Common Law wins Boréal Prize for French language education in English-speaking universities in Western Canada

Caroline Magnan
The University of Ottawa’s Faculty of Law has been recognized for contributing to strengthening the national legal community in both official languages, particularly for providing students from predominantly English-speaking communities in Western Canada an opportunity to pursue a legal education in French.

Caroline Magnan, Director of the Certification of Common Law in French (CCLF) program, will be presented with the 2022 Boréal Prize (“Rapprochement” Category) at a ceremony on Thursday.

Created by the Fédération des communautés francophones et acadiennes du Canada, the award recognizes an individual or group’s role in strengthening the ties between Francophone communities across Canada.

Thanks to funding from the Canadian Department of Justice, the CCLF provides law students at UCalgary and USaskatchewan, respectively, the opportunity to complete approximately one third of their Juris Doctor in French. A first of its kind in Canada, the program allows selected students the opportunity to gain valuable skills in French legal writing and advocacy as well as a deep understanding of the important issues surrounding language rights in Canada. Through its unique training program and activities, the CCLF provides more bilingual Canadian students with opportunities to enter positions of national influence through, among others, prestigious court placements, such as clerking at the Supreme Court of Canada.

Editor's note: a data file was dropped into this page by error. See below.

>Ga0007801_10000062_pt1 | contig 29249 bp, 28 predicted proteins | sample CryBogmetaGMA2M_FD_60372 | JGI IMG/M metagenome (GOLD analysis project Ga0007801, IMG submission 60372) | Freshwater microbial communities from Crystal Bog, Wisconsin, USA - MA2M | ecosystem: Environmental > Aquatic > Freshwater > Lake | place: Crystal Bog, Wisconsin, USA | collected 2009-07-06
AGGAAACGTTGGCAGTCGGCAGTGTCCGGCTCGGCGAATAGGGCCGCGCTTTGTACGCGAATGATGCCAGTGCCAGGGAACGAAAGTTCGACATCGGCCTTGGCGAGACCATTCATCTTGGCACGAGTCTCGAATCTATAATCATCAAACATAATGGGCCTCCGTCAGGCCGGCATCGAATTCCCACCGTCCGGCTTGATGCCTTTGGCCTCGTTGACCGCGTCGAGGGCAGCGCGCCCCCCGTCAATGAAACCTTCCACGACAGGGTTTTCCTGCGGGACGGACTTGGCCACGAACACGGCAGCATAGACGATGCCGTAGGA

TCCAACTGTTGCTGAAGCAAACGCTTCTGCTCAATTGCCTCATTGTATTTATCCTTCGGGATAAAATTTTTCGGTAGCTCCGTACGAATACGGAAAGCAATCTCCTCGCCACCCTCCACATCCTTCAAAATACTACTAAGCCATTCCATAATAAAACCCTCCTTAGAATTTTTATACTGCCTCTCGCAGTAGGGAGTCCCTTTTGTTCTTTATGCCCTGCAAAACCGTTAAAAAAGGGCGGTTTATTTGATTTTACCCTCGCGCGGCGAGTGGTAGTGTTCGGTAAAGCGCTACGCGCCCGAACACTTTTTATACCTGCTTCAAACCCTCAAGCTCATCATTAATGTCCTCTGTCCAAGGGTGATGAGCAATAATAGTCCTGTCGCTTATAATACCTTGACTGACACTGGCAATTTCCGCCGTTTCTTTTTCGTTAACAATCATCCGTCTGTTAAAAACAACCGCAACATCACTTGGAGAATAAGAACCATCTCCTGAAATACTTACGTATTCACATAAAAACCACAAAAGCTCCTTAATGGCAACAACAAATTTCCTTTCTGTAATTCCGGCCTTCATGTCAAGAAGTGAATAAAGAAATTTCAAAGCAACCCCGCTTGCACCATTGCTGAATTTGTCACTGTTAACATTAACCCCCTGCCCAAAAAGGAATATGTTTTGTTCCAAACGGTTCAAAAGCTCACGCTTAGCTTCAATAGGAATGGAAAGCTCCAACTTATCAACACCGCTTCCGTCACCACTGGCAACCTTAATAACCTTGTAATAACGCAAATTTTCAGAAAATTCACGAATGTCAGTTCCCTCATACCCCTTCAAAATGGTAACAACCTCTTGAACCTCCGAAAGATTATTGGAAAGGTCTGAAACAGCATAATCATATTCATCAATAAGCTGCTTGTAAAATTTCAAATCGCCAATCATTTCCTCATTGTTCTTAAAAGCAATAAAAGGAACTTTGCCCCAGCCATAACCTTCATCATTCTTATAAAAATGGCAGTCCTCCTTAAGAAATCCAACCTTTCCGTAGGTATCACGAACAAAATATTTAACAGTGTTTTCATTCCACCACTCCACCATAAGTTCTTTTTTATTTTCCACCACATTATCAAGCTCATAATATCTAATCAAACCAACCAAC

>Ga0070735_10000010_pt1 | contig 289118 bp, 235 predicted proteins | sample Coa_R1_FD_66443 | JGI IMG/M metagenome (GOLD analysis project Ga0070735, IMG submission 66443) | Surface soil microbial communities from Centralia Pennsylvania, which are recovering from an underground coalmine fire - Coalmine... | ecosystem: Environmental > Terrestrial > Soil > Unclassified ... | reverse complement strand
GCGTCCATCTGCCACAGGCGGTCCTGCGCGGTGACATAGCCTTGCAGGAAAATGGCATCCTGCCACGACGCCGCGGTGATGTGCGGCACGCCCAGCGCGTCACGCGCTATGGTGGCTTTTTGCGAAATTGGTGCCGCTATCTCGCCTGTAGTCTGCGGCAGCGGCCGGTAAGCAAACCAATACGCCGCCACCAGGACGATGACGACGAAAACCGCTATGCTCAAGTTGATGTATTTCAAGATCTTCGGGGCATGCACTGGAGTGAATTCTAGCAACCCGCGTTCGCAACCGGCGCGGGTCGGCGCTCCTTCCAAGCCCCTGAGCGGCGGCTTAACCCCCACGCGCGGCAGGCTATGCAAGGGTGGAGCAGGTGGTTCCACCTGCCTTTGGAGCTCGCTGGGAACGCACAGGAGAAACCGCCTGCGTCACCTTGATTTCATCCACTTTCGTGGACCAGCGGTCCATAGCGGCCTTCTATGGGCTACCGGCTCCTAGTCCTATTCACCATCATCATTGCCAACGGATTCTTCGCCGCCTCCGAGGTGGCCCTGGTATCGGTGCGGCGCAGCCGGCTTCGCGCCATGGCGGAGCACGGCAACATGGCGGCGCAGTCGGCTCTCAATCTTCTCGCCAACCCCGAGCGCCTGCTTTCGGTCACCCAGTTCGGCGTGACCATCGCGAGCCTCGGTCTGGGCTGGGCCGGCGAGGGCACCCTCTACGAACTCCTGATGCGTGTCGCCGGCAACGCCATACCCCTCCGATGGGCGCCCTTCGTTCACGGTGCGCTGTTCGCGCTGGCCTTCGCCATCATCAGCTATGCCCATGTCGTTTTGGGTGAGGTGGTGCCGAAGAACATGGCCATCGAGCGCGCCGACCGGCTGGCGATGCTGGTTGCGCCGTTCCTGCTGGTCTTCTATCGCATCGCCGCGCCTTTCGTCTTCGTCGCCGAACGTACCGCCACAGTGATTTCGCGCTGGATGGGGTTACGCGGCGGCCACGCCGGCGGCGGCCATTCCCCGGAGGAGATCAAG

“Without cooperation from the law faculties of the Universities of Saskatchewan and Calgary and associations like the Associations des juristes d’expression française, it would be impossible to provide legal studies in French in the Prairies, which ensures a greater number of bilingual Canadians can work in the justice system in both official languages. This improves access to justice in both official languages,” says Magnan, a Fulbright Canada scholar and Harvard graduate who also teaches at the Law Faculties of the Universities of Calgary and Saskatchewan.

“I cannot emphasize enough the University of Ottawa’s French Common Law Program as the ideal entity to lead the implementation of the CCLF.”

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